Study of Maya Statues Shows That Facial Expressions Are Universal

Researchers have developed a unique experiment to determine the universality of certain emotional expression in the human face. It has long been debated by experts whether emotional expressions can be understood across cultures, or if they can only be understood within a specific social context. Thanks to a selection of Maya sculptures , alongside the latest machine learning tools, an American team has finally been able to prove that many expressions of emotions are indeed universal.

Two American researchers from Berkley University of California, Alan Cowen and Dacher Keltnerset, set out to determine if human expressions are universal, formed as a result of our genetic make-up, or if they are conditioned by our social contexts and values. This problem has proven surprisingly difficult to resolve. Previous tests on this issue have involved the presence of a researcher, which has inadvertently resulted in them “incidentally skewing answers by offering rewards for what they want to find,” reports Phys.Org. In order to ensure objective results, there was a need to collect data from people without contact with the researcher and who were very different from modern Westerners.

Attaining Objective Results Using Maya Sculptures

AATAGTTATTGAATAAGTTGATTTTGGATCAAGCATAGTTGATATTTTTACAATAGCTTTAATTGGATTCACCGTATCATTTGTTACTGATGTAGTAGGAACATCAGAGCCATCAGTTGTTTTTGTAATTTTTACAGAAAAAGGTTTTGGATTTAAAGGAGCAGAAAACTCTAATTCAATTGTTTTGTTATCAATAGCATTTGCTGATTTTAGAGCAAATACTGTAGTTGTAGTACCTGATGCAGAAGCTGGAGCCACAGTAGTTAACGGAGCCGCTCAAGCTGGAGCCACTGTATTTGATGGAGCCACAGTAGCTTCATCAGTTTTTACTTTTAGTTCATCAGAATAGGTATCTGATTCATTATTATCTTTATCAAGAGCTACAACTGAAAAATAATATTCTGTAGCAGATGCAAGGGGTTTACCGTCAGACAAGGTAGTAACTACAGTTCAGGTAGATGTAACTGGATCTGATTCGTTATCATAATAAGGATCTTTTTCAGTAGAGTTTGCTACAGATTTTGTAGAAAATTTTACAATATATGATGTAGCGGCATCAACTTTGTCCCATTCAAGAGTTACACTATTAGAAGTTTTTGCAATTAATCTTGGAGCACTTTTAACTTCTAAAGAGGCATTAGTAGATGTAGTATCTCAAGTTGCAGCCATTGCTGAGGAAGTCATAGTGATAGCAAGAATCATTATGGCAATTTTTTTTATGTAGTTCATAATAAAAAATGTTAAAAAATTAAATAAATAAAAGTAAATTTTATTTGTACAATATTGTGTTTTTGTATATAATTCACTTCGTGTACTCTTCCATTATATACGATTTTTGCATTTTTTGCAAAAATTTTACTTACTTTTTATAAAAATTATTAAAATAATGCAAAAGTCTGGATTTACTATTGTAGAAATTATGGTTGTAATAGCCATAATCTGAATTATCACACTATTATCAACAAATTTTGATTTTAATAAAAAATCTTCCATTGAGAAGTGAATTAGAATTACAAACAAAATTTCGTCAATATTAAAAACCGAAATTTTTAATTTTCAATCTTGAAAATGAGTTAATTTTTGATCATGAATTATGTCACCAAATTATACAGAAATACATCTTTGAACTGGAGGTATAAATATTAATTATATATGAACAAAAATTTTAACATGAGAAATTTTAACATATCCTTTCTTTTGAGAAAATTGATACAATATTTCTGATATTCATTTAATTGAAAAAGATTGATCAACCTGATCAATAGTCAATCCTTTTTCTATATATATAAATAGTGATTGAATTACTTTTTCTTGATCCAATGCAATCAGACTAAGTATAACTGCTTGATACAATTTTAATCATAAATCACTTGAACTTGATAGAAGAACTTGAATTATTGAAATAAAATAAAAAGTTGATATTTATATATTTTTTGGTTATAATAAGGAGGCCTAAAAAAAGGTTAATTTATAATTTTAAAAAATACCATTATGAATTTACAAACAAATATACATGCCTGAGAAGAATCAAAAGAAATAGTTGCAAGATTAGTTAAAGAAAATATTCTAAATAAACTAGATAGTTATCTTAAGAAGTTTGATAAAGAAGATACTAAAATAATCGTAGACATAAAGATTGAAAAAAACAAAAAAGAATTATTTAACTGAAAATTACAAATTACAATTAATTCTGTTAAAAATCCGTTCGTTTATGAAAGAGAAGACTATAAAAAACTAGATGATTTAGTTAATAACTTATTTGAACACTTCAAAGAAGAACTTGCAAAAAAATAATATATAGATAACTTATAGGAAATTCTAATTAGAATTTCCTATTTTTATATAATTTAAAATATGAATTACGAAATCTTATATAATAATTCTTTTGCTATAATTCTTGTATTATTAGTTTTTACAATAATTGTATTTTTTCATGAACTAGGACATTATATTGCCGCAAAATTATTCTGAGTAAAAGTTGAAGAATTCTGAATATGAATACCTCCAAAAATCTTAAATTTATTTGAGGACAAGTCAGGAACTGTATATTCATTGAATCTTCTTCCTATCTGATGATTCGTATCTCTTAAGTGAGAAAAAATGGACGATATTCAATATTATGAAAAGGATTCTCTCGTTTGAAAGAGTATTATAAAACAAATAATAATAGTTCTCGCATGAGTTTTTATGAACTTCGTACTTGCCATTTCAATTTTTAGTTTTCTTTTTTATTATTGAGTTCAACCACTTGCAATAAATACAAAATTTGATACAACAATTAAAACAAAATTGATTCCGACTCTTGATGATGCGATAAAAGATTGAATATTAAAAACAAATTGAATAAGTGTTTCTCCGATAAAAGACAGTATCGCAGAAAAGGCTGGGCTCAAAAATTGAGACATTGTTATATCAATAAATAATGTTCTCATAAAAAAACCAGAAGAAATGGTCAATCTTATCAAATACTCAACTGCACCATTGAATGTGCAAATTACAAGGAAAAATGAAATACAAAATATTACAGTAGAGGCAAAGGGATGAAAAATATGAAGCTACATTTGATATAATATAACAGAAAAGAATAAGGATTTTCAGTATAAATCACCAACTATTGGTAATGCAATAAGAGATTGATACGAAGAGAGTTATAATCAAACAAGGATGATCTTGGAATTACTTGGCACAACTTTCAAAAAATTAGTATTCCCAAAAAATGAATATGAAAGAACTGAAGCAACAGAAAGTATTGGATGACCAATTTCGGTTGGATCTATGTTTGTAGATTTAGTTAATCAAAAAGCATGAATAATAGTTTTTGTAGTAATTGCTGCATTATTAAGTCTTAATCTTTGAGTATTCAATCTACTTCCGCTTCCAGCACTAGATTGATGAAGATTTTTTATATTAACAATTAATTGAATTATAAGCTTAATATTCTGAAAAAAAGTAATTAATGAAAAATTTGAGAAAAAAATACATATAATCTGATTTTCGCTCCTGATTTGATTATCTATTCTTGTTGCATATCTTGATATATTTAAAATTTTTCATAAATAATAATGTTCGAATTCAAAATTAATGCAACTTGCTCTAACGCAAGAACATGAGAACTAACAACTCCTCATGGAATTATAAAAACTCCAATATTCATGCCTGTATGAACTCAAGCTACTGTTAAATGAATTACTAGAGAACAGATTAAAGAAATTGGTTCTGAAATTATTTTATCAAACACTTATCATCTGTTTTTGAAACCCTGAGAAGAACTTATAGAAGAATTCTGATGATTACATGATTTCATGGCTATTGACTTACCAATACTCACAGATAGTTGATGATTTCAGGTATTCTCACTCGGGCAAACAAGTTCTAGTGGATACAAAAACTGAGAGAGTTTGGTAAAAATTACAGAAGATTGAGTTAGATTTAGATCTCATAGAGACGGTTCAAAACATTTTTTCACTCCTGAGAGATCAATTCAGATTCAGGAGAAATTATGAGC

The researchers decided to select a culture that was very different from modern Western culture. They chose to use examples from Maya culture , one of the greatest Mesoamerican cultures, which flourished centuries ago in what is now the Yucatan, Mexico, Guatemala, and Honduras. The Maya peoples managed to create a unique civilization in an inhospitable environment in the period from 1500 BC to 1600 AD, building spectacular stepped pyramids.

Naturally, no photographs survive from the Maya era, but the Maya were accomplished sculptors and carvers. The researchers focused on sculptures and figures with facial expressions that conveyed basic and easily understandable emotions such as pain, anger, and happiness. In Science Advances they explain that “artistic portrayals of emotional expression in the West have parallels within the ancient Americas, long preceding contact between Western and ancient American civilizations.”

Mapping sculptures along dimensions of perceived facial expression that tend to accord with predicted emotions. (Science Advances)

Mapping sculptures along dimensions of perceived facial expression that tend to accord with predicted emotions. ( Science Advances )

Categorizing the Facial Expressions of Maya Sculptures

Researchers selected 63 Maya figurines and sculptures that date back to 1500 BC, after examining hundreds to see if they were suitable. While these artifacts were long removed from their ancient settings, it is still possible to recognize their emotions. This is because of the naturalistic faces of the sculptures and because many are in poses associated with emotionally charged situations such as “ childbirth, playing a sport, or being held captive,” write the researchers in Science Advances .